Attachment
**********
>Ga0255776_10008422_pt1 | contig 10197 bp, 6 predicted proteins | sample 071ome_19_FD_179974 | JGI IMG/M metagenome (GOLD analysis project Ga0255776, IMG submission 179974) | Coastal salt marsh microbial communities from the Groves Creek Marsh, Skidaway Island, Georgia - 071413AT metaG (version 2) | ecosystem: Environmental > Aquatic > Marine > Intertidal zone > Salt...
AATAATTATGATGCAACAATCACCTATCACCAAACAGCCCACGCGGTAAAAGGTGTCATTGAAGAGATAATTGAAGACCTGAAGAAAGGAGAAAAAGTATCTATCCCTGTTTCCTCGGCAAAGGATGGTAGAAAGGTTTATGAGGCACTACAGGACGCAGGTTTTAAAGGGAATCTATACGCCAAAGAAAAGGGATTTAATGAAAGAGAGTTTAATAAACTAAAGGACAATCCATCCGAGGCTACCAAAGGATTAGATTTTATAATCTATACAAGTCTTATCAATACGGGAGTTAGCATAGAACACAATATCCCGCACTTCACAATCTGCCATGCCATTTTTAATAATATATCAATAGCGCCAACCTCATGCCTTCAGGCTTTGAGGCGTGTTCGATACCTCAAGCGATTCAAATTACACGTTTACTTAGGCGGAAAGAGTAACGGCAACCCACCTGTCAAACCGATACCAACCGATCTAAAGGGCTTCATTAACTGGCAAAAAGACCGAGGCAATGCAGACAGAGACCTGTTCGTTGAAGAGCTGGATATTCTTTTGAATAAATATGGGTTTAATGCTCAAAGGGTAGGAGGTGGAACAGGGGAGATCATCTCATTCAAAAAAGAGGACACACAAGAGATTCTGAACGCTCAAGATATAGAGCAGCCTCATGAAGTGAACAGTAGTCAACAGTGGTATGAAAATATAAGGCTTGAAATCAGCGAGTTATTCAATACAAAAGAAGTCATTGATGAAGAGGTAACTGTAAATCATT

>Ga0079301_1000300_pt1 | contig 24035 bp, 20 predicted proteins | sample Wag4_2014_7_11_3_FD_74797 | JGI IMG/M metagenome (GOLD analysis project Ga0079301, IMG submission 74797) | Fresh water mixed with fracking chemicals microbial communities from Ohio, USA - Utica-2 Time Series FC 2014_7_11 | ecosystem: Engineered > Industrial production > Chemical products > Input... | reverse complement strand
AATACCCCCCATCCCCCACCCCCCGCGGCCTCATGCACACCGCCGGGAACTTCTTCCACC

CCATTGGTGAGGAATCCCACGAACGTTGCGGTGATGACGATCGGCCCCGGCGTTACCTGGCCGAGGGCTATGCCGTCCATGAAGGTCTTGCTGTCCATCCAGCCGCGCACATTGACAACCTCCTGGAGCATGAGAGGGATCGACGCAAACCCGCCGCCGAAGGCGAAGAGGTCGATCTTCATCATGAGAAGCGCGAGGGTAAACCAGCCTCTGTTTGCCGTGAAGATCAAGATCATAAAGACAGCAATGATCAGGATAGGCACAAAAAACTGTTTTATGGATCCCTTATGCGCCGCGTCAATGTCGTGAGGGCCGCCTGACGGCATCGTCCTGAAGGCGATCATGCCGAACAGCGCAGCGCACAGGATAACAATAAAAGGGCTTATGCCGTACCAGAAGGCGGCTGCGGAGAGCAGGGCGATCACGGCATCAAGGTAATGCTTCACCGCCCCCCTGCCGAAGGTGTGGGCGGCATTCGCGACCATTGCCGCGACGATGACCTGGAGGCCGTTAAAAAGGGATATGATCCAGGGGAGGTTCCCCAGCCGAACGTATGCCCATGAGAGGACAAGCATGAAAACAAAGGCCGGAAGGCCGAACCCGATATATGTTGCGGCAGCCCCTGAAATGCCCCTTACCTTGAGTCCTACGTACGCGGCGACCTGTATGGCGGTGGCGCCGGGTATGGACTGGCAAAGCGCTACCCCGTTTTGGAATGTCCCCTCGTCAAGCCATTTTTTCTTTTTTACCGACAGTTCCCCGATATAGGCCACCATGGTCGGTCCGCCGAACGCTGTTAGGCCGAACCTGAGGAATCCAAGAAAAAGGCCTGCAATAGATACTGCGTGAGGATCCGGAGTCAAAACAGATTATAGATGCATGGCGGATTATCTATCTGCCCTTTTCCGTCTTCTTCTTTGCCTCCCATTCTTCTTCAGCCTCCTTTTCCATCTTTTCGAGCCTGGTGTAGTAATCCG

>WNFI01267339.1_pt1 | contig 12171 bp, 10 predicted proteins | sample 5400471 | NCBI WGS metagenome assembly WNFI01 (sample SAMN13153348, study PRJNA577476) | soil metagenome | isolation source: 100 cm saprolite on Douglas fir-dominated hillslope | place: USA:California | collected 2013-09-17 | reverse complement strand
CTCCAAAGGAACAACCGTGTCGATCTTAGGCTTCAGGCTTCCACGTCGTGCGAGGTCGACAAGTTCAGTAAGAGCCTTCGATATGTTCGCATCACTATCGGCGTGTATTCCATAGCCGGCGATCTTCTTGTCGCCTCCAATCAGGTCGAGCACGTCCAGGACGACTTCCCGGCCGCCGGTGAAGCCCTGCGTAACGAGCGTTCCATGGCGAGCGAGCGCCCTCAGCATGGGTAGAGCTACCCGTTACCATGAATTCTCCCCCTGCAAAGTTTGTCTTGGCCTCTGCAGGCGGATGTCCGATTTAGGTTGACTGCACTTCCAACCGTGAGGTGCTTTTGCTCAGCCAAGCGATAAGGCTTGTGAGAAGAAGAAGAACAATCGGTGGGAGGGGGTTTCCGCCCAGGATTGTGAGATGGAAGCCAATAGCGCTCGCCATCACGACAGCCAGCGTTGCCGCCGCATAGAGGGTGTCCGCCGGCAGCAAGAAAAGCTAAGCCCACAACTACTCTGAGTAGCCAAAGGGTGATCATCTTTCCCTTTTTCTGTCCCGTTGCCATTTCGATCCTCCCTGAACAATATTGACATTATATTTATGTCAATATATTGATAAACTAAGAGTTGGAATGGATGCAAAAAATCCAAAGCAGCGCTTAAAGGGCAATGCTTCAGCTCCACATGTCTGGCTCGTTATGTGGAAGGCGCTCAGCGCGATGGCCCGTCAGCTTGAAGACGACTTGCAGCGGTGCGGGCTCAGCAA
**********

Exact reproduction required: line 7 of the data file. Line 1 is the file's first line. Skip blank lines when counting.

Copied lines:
CTCCAAAGGAACAACCGTGTCGATCTTAGGCTTCAGGCTTCCACGTCGTGCGAGGTCGACAAGTTCAGTAAGAGCCTTCGATATGTTCGCATCACTATCGGCGTGTATTCCATAGCCGGCGATCTTCTTGTCGCCTCCAATCAGGTCGAGCACGTCCAGGACGACTTCCCGGCCGCCGGTGAAGCCCTGCGTAACGAGCGTTCCATGGCGAGCGAGCGCCCTCAGCATGGGTAGAGCTACCCGTTACCATGAATTCTCCCCCTGCAAAGTTTGTCTTGGCCTCTGCAGGCGGATGTCCGATTTAGGTTGACTGCACTTCCAACCGTGAGGTGCTTTTGCTCAGCCAAGCGATAAGGCTTGTGAGAAGAAGAAGAACAATCGGTGGGAGGGGGTTTCCGCCCAGGATTGTGAGATGGAAGCCAATAGCGCTCGCCATCACGACAGCCAGCGTTGCCGCCGCATAGAGGGTGTCCGCCGGCAGCAAGAAAAGCTAAGCCCACAACTACTCTGAGTAGCCAAAGGGTGATCATCTTTCCCTTTTTCTGTCCCGTTGCCATTTCGATCCTCCCTGAACAATATTGACATTATATTTATGTCAATATATTGATAAACTAAGAGTTGGAATGGATGCAAAAAATCCAAAGCAGCGCTTAAAGGGCAATGCTTCAGCTCCACATGTCTGGCTCGTTATGTGGAAGGCGCTCAGCGCGATGGCCCGTCAGCTTGAAGACGACTTGCAGCGGTGCGGGCTCAGCAA